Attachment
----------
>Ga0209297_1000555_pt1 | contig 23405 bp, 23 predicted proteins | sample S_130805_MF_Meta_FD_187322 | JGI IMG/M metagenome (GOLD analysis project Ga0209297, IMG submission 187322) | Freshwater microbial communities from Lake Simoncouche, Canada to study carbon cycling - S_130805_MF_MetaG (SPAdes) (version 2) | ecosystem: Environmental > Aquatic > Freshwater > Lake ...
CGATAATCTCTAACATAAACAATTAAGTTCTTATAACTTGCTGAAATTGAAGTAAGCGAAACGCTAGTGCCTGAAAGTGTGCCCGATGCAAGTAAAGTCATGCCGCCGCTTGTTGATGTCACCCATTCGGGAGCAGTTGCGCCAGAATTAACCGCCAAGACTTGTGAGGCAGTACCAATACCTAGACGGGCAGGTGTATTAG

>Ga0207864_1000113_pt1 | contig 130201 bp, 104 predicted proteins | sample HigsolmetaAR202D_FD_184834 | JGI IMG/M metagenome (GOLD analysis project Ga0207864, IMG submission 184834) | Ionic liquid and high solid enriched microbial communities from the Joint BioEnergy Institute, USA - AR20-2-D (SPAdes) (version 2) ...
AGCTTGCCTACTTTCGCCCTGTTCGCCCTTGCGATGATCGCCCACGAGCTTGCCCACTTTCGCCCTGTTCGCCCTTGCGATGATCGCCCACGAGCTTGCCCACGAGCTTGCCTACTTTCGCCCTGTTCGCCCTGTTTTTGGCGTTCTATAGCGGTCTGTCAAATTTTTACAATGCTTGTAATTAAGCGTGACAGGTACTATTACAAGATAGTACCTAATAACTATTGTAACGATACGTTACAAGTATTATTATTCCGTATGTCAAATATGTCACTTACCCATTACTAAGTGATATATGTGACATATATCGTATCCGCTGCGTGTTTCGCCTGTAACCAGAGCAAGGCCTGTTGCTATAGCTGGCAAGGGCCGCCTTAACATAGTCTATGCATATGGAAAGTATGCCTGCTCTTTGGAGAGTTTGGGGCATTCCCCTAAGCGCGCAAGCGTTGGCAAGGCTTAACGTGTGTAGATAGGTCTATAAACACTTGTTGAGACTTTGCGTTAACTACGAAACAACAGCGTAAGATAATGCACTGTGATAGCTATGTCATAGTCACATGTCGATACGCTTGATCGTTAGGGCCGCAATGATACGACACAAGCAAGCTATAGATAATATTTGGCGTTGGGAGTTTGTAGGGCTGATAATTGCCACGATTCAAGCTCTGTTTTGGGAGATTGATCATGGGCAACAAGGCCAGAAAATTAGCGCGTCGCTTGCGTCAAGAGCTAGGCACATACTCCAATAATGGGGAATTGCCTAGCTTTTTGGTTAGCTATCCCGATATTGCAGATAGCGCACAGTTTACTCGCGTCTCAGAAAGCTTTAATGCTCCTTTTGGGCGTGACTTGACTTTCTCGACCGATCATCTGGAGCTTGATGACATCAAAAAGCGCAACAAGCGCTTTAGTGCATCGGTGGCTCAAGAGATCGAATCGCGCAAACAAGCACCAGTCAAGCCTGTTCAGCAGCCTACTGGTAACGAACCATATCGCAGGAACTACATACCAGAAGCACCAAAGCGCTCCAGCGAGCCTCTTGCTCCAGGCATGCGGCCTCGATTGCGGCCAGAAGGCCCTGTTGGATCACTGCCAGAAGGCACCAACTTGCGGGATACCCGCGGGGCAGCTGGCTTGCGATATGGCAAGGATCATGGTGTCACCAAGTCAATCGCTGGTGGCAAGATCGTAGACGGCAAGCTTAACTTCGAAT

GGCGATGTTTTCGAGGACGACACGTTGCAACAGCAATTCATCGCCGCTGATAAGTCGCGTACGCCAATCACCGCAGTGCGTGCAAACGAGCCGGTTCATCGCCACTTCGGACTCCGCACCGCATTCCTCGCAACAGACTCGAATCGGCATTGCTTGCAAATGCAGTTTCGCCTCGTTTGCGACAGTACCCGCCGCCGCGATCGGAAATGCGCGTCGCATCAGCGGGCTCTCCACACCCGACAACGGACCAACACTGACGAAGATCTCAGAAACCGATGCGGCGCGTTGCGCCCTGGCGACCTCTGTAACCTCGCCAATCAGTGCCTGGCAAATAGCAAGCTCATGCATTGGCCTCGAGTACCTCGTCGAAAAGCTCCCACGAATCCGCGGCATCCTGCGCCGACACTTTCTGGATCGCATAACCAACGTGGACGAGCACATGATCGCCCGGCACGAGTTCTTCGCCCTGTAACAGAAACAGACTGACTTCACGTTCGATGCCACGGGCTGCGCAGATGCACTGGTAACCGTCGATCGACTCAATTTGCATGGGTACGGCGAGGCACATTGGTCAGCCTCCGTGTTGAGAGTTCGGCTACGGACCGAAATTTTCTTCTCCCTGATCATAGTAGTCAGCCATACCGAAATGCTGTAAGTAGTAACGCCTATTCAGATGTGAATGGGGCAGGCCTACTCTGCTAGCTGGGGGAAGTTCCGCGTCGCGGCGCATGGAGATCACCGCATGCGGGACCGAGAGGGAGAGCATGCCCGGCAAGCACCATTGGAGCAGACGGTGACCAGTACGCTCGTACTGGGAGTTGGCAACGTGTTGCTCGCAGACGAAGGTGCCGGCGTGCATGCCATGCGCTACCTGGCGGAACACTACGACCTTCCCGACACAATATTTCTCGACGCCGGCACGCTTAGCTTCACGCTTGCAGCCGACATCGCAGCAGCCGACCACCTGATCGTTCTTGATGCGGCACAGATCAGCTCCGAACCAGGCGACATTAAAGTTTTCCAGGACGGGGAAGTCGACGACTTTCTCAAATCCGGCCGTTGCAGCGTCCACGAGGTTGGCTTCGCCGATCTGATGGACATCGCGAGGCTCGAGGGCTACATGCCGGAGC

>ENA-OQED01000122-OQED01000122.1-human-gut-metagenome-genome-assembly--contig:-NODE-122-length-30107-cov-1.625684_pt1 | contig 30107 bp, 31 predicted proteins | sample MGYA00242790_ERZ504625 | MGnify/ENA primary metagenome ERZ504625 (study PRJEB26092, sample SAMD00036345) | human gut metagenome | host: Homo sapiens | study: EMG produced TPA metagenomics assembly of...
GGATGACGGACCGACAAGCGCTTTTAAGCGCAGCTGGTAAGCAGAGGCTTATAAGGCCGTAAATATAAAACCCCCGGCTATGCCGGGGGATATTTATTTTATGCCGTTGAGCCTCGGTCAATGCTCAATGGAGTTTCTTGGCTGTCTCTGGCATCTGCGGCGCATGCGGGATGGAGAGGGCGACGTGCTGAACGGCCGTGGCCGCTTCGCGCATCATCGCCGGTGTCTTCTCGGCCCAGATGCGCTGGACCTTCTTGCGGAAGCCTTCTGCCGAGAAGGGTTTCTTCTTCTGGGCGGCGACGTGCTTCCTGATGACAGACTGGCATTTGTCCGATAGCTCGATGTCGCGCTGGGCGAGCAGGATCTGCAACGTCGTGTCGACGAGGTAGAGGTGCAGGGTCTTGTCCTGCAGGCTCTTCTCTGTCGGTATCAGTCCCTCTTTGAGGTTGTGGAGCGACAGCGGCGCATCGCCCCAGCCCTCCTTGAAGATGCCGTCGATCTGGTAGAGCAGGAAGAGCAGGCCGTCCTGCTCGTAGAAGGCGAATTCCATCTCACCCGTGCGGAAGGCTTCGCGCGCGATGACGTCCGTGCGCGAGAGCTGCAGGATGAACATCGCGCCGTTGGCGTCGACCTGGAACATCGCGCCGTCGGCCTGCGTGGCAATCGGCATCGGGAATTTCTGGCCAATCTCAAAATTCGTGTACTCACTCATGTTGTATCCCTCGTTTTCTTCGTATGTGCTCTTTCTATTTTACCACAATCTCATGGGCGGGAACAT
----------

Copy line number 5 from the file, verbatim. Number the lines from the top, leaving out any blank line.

GGCGATGTTTTCGAGGACGACACGTTGCAACAGCAATTCATCGCCGCTGATAAGTCGCGTACGCCAATCACCGCAGTGCGTGCAAACGAGCCGGTTCATCGCCACTTCGGACTCCGCACCGCATTCCTCGCAACAGACTCGAATCGGCATTGCTTGCAAATGCAGTTTCGCCTCGTTTGCGACAGTACCCGCCGCCGCGATCGGAAATGCGCGTCGCATCAGCGGGCTCTCCACACCCGACAACGGACCAACACTGACGAAGATCTCAGAAACCGATGCGGCGCGTTGCGCCCTGGCGACCTCTGTAACCTCGCCAATCAGTGCCTGGCAAATAGCAAGCTCATGCATTGGCCTCGAGTACCTCGTCGAAAAGCTCCCACGAATCCGCGGCATCCTGCGCCGACACTTTCTGGATCGCATAACCAACGTGGACGAGCACATGATCGCCCGGCACGAGTTCTTCGCCCTGTAACAGAAACAGACTGACTTCACGTTCGATGCCACGGGCTGCGCAGATGCACTGGTAACCGTCGATCGACTCAATTTGCATGGGTACGGCGAGGCACATTGGTCAGCCTCCGTGTTGAGAGTTCGGCTACGGACCGAAATTTTCTTCTCCCTGATCATAGTAGTCAGCCATACCGAAATGCTGTAAGTAGTAACGCCTATTCAGATGTGAATGGGGCAGGCCTACTCTGCTAGCTGGGGGAAGTTCCGCGTCGCGGCGCATGGAGATCACCGCATGCGGGACCGAGAGGGAGAGCATGCCCGGCAAGCACCATTGGAGCAGACGGTGACCAGTACGCTCGTACTGGGAGTTGGCAACGTGTTGCTCGCAGACGAAGGTGCCGGCGTGCATGCCATGCGCTACCTGGCGGAACACTACGACCTTCCCGACACAATATTTCTCGACGCCGGCACGCTTAGCTTCACGCTTGCAGCCGACATCGCAGCAGCCGACCACCTGATCGTTCTTGATGCGGCACAGATCAGCTCCGAACCAGGCGACATTAAAGTTTTCCAGGACGGGGAAGTCGACGACTTTCTCAAATCCGGCCGTTGCAGCGTCCACGAGGTTGGCTTCGCCGATCTGATGGACATCGCGAGGCTCGAGGGCTACATGCCGGAGC